A year later Karras gave Race a shot wrestling on his Midwest circuit based out of St. Joseph. By the time he was eighteen, Race was earning a living as a professional wrestler and working his way up the ranks. He'd also married a girl named Vivian from his hometown. The two were expecting a child when they got into a car to visit Race's parents on Christmas night 1961.

Seventeen inches of snow fell that day. Their car collided with a tractor trailer along the highway. Vivian died instantly.

Race's doctor said he would never wrestle again. The accident shattered one of his forearms and damaged his right leg so badly that doctors contemplated amputation.

One of the biggest stars of his generation, Harley Race often wrestled up to 350 matches a year, defending his NWA World Heavyweight Championship against the top names of each territory.
One of the biggest stars of his generation, Harley Race often wrestled up to 350 matches a year, defending his NWA World Heavyweight Championship against the top names of each territory.
Harley Race in his office with a Harley Race action figure.
Jennifer Silverberg
Harley Race in his office with a Harley Race action figure.

Nearly two years after the accident, he returned to the ring.

"The wrestling helped me cope with it," Race says of the tragedy. "That's one of the amazing things about being out in front of live audiences. They give you a reason for wanting to go on, for wanting to succeed. Had I not been able to go back to what I was doing, God only knows what would have happened."

Soon after his recovery, Race joined the American Wrestling Association, Verne Gagne's renowned Minnesota circuit, and in 1965 he won the AWA World Tag Team Championship. It was his first belt. He was 22.

Race won the National Wrestling Alliance World Heavyweight Championship for the first time in 1973, by defeating Dory Funk Jr. with a ring-rattling suplex. As champion, Race traveled across the country to defend his crown against the top names of dozens of wrestling circuits, wowing packed crowds with his innovative moves — such as his hanging vertical suplex or his flying headbutt from the top turnbuckle. He was a 6-foot-1-inch, 245-pound slab of equal parts muscle and flab who knew how to work a crowd into a frenzy with his barroom-badass ring demeanor.

"He read the crowd well," says Larry Matysik, a long-time wrestling play-by-play announcer and author of three wrestling books. "He understood the audience. He understood what he did and how it related to the crowd. Harley Race was not afraid of real heat."

Race became the highest-paid wrestler of his day, earning $350,000 a year through the late '70s and early '80s. He'd fight six or seven times most weeks, in six or seven different cities, sometimes twice in a single day. He was a main-event draw with a tenacious work ethic. If you wrestled Harley Race, Ric Flair once said, you wrestled him for an hour.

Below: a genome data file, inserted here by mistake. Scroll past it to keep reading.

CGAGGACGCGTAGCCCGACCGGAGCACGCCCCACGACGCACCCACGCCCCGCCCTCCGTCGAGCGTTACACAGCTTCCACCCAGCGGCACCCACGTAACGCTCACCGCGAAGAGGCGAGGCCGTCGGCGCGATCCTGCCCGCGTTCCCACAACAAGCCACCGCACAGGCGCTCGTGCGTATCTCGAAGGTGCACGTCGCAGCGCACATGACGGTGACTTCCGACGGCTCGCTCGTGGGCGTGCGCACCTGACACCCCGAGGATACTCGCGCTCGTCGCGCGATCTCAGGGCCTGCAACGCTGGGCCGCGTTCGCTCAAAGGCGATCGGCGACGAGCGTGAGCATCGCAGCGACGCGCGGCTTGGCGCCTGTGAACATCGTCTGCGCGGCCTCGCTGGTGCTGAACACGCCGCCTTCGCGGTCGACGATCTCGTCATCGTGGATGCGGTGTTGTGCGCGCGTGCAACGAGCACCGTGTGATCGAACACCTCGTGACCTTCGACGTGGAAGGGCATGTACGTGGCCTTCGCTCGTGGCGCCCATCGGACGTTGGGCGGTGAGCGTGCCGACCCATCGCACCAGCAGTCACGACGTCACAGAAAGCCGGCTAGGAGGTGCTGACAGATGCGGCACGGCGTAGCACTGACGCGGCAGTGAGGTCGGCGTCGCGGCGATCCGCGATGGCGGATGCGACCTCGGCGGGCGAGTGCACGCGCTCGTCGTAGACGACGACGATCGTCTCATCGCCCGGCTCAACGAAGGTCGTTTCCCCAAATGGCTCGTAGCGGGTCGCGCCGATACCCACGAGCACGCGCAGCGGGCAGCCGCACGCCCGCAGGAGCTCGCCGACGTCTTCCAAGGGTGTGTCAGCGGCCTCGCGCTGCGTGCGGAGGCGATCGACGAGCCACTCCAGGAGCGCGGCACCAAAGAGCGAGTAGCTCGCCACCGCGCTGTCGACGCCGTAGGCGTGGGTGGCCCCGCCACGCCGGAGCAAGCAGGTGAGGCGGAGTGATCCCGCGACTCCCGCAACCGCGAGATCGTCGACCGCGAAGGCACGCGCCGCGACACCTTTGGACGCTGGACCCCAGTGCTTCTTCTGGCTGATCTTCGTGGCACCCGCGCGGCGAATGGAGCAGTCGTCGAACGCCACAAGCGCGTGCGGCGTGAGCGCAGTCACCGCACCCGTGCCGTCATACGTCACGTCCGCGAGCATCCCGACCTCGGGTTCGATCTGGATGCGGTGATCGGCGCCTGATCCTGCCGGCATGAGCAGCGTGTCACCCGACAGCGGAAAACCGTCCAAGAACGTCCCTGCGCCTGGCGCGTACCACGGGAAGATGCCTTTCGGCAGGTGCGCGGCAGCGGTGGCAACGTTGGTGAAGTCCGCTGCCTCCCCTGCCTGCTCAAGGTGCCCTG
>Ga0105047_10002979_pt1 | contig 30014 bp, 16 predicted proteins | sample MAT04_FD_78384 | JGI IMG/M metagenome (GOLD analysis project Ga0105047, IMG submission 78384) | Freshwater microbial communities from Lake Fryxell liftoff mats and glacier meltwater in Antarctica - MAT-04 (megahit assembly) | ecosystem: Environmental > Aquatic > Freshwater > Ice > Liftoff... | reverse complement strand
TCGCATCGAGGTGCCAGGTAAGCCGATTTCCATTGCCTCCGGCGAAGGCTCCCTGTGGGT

"I was as good or better than anyone that ever stepped in there," says Race with a satisfied grin.

His archive of celebrated matches would fill a car trunk with VHS tapes. There were the highly anticipated title showdowns against Bob Backlund and Dusty Rhodes. There was the time Race was annihilating Jack Brisco for most of a match, before Brisco suddenly kneed Race in the chest as he flew off the top rope, then slammed him to the mat for the pin. And there were the 30 or so times Race and Terry Funk beat each other with chains and leather straps.

"What really made him a great wrestler was that Harley Race never considered himself anything other than the very, very, very best," says Funk, who has wrestled Race more times than he can remember. "And it wasn't just wrestling. He considered himself the world's greatest card player, the world's greatest driver, the world's greatest drinker, the world's greatest shooter, whatever. And the world's greatest wrestler. And I'll be damned if he wasn't all of those things."

One of Race's most memorable matches was his bloody battle with Ric Flair in a steel cage in 1983 in Greensboro, North Carolina. Race was the venerable champion, and Flair a rising star. In a television promo a few weeks before the bout, Race put out a hit on Flair: "Flair, you have pushed me as far you're going to push!" said Race, standing next to a silver briefcase brimming with cash. "Right here is $25,000. And it goes to any human being that can eliminate Ric Flair from wrestling!"

That night in Greensboro, when Race walked past the curtain, onto the ramp leading to the cage, there was no entrance music, no pyrotechnics, only an unremitting outbreak of boos. Cloaked in a red-and-white polyester robe with "Race" stitched in sequin cursive on the back, he stood at the top of the ramp flanked by policemen and breathed in the swelling jeers. He puffed out his chest, put his hands on his hips then defiantly turned his head left and right to scan the sold-out arena, holding the pose for half a minute before leisurely sauntering to the ring.

"I always enjoyed being able to make that crowd do what I wanted them to do," he says. "And you can do that a hell of a lot easier by making them dislike you than by making them like you."

That night was the beginning of the end for both Race's career and the NWA. Soon Vince McMahon would buy out most of the major circuits, including the one Race owned in Kansas City, called Heart of America Wrestling, and turn his World Wrestling Federation (later changed to World Wrestling Entertainment) into a national brand.

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